“After all this time…is it really possible to change what we are?”
G. Willow Wilson’s much anticipated tenure on Wonder Woman has proven to be incredibly intriguing. It’s a thoughtful refocusing of the character and franchise that has a lot to say. With artist Cary Nord, colorist Romulo Fajardo Jr. (who’s been coloring the title since Rebirth) and Pat Brosseau on board, the creative team is moving Diana into space that is both familiar and yet fresh. The major hooks, Steve Trevor going missing, Diana venturing out to rescue him, Ares returning are all familiar and classic elements of the canon. But they’re spun into a new narrative here that is set to surprise.
Despite being past the celebrated initiative, ‘Rebirth’ is a core motif at the heart of this run so far. Rather than just do the more grounded political dramas or just the high fantasy epics, Wilson and Nord are opting for an approach that seeks to blend the two together. We’re in a troubled nation during a civil war and deal with the notion of intervention, it’s an explicitly political setup. It’s something that has echoes of the work Greg Rucka did with the character in the 2000’s, a run that was very much a political drama. But weaving that together with the high fantasy aspects with a fallen Themyscira and Olympus, lost mythological creatures and a reborn Ares creates a different kind of Wonder Woman than we’ve grown used to in recent times. It’s not quite Greg Rucka’s pulpy mythological spy-thriller from Rebirth, but it’s a take that has operates in that same space. Reconciling the past with the present is a lot of what both are about and overall, the new creative team’s approach is very complementary to Rucka’s two tenures on the title.This issue picks up from the last as we find Steve Trevor in the grasp of a Griffin and other mythological creatures from the now fallen Olympus. They now reside in a crude and broken facsimile of their home in Durovnia, where war rages. And war is very much the central focus of the story. Not only the idea of war, but the divine personification of it in the form of Ares. The story’s title ‘The Just War’ is a succinct summary of the themes and ideas the book is dealing with. Is war ever just? Can it be? And what is war in this contemporary age? All of this becomes extremely important to the title as Ares returns seeking to be heroic and enforce justice, just like Diana does. It’s a fascinating scenario to be placed in. Her greatest foe now wishes to be her best ally, fighting for her cause, having learnt his lesson.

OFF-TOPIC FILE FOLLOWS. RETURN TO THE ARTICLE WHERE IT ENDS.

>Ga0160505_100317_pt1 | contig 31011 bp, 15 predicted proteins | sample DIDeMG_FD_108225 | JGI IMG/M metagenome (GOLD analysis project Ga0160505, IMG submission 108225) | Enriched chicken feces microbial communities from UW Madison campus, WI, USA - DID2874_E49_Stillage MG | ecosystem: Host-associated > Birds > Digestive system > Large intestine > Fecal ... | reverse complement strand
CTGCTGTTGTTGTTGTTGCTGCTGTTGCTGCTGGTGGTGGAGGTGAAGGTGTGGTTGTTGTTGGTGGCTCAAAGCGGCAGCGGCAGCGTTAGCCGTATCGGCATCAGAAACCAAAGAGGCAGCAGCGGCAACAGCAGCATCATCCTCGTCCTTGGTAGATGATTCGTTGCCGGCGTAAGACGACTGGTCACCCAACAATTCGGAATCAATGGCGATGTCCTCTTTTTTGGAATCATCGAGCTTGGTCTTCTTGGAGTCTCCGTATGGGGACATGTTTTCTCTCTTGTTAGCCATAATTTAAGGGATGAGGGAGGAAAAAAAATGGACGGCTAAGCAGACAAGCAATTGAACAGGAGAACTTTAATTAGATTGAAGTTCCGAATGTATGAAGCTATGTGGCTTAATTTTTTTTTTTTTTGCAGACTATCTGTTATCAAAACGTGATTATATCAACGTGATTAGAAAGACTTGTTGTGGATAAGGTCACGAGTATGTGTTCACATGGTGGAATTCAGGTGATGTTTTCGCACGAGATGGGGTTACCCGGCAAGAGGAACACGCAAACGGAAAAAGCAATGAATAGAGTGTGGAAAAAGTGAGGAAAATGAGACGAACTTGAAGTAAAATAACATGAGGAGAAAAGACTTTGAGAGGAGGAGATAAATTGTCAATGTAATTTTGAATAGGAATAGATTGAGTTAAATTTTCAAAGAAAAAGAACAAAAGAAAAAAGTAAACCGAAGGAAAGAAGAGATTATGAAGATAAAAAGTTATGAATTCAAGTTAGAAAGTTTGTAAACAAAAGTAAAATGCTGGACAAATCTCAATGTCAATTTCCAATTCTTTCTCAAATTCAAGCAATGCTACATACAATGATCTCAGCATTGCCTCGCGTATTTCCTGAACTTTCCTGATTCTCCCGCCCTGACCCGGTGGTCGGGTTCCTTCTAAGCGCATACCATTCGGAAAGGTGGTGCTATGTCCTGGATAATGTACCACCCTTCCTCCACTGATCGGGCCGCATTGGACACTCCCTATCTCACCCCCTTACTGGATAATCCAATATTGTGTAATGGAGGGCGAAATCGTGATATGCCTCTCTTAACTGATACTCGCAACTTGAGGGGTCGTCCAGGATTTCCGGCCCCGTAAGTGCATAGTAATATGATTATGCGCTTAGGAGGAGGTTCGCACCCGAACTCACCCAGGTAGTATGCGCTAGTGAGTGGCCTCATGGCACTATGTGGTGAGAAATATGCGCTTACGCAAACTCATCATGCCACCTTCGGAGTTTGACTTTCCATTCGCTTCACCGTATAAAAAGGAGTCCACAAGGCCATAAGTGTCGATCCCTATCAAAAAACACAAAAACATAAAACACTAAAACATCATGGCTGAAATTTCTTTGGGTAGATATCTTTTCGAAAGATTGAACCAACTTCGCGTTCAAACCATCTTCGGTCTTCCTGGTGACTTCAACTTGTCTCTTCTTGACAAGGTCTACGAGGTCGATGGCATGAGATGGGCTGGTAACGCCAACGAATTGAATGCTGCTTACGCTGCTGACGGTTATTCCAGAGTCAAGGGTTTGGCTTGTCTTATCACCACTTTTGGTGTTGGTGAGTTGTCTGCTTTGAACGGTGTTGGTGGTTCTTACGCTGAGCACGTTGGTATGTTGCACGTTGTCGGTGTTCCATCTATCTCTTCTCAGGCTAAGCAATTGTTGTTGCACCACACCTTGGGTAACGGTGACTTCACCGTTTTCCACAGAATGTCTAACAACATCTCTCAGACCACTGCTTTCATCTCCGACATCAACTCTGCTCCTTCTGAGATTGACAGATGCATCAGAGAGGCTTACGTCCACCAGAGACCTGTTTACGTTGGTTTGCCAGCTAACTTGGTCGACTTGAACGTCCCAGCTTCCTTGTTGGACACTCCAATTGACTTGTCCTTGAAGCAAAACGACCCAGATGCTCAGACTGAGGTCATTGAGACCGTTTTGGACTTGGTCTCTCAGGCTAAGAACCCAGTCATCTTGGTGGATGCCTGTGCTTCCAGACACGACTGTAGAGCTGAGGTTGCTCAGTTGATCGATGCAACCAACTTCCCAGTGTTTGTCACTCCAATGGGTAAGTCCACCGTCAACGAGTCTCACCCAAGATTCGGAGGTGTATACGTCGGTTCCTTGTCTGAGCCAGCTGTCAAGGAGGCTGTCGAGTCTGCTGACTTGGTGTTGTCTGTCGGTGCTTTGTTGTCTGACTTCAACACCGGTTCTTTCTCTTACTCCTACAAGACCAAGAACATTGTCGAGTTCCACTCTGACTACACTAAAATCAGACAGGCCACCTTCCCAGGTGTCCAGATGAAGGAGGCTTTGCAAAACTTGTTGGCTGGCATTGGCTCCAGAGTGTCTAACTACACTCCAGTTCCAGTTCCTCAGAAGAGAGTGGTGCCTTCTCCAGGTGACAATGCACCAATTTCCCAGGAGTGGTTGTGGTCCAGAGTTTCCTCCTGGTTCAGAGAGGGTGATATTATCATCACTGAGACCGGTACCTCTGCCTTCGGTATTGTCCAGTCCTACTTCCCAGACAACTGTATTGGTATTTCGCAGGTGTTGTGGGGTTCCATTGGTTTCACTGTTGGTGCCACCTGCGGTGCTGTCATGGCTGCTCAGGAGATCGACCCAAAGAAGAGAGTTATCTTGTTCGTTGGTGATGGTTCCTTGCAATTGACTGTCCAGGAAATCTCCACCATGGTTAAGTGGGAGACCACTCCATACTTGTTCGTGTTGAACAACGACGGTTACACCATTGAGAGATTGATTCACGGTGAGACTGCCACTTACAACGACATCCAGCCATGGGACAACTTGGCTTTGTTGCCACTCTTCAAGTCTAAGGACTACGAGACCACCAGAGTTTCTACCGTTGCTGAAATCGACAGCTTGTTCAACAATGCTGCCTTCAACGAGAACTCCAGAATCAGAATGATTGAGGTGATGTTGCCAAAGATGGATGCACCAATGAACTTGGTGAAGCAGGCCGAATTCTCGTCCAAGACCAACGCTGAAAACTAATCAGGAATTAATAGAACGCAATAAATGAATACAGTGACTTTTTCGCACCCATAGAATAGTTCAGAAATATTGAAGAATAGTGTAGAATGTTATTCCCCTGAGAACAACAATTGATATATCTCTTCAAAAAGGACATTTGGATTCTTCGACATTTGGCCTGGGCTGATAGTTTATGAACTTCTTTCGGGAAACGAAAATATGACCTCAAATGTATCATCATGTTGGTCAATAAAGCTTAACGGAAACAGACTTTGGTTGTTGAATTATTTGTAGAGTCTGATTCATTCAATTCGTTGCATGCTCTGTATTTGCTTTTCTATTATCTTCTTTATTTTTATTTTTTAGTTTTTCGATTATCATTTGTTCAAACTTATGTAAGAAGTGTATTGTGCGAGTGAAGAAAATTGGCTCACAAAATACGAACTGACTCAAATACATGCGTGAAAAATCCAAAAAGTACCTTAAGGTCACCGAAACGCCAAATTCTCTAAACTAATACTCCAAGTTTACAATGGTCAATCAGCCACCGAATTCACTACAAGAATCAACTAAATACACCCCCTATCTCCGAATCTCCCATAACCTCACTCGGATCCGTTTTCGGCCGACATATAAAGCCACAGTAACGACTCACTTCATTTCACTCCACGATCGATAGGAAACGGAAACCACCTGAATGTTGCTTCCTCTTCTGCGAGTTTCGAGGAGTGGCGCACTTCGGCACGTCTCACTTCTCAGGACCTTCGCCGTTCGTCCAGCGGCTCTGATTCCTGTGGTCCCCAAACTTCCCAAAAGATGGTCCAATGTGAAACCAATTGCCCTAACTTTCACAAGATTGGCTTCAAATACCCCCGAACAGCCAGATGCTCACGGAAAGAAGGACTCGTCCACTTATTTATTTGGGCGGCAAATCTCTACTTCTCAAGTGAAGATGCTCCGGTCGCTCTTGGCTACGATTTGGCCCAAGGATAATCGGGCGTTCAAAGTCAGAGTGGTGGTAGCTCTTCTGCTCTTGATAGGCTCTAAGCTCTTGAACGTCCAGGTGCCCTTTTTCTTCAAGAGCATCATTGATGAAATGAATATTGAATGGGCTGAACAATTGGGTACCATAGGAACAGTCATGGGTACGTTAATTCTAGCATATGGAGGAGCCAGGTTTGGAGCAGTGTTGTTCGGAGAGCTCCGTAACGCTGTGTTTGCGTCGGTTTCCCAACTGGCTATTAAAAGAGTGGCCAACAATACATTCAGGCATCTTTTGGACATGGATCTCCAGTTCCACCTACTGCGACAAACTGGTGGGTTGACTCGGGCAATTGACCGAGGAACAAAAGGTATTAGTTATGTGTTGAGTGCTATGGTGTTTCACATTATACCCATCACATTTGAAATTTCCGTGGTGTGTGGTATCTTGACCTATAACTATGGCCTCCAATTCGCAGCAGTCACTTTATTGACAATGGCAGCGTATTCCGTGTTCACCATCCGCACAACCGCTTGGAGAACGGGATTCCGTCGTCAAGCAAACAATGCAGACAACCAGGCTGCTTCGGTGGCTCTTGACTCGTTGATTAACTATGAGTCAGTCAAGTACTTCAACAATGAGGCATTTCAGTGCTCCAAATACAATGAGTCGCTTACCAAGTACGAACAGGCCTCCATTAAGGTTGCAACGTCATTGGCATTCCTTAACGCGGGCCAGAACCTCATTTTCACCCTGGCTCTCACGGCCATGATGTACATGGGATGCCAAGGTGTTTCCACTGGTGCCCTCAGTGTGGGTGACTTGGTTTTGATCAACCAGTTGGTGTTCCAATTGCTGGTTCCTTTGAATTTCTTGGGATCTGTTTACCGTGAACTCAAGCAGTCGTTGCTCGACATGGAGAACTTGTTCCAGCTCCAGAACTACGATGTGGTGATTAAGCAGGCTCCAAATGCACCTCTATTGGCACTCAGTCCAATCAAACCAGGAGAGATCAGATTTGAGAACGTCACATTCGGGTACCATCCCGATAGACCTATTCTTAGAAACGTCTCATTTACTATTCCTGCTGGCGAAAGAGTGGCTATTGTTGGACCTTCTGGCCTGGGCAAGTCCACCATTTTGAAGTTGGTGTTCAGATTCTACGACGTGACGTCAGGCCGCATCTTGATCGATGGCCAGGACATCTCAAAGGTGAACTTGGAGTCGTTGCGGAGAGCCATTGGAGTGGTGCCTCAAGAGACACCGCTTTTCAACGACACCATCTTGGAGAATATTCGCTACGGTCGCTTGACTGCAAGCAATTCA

Things quickly go awry, however, when Ares grabs a missile and aims it at a region full of people. “To turn the weapons of a tyrant against his own people…is there any greater poetry?” he says, as homes and piles of bodies burn on the floor. It’s a brutal massacre and Diana is horrified. She tackles Ares and asks him to end his cruel lie, only for him to reply that he merely did what she would’ve done. He informs her that the people who died supported the merciless government and stood by it, letting their neighbors be persecuted and debased. Once again claiming his cause to be just, Ares brings up Diana’s sword, a tool to cut and stab. Ares sees little difference between Diana and himself. Diana rebuts by noting that she only takes up arms against those who do the same, with Ares questioning if war and conflict could be so clear cut in these times. And that’s, again, what’s really at the story about.
The book is examining and questioning the nature of war and conflict in our contemporary times and forcing Diana to face these truths. Beyond that, it’s a look at Diana’s very nature. She’s an icon of peace and her core is love, she is made to carry a sword. Increasingly with the passing decades, the sword has become the go-to choice for creators over the lasso when it concerns Diana. The Lasso is a tool that binds, its purpose is not to hurt. A sword is meant solely to inflict pain. There’s a fundamental issue and contradiction that is raised when it is made a signature tool for Diana. Wilson and Nord understand this issue and tackle it head on, forcing to Diana to re-examine and consider if she is truly living up to the high standards of her great mission. It’s a great way to address the issue and evaluate the core ideas of Wonder Woman.
The story then proceeds with Ares charging to cause more death, only for Diana to stop him. Ares, holding his mighty axe, swears to uphold justice and exclaims that if Diana gets in the way of it, she too must fall. Meanwhile Steve Trevor flees captivity for a brief moment before being caught and then set to be taken to the Olympian creatures’ leader. We’re informed that whoever it is, they are not male and with that, the issue ends.
Although a bit too decompressed, this is a run moving in interesting directions. Going beyond just Wonder Woman, it’s rather reminiscent of JMS’ tenure on Thor. The rebirth of the divine also shares similarities with Neil Gaiman’s ideas for Thor, Eternals and even with Grant Morrison’s concept for The New Gods. It is especially fitting when one considers Wilson’s angle, mentioned across interviews, being essentially ‘superhero Sandman.’ It’s a very exciting time for Diana and her world as Wilson and Nord bridge the past and the present to build to the future.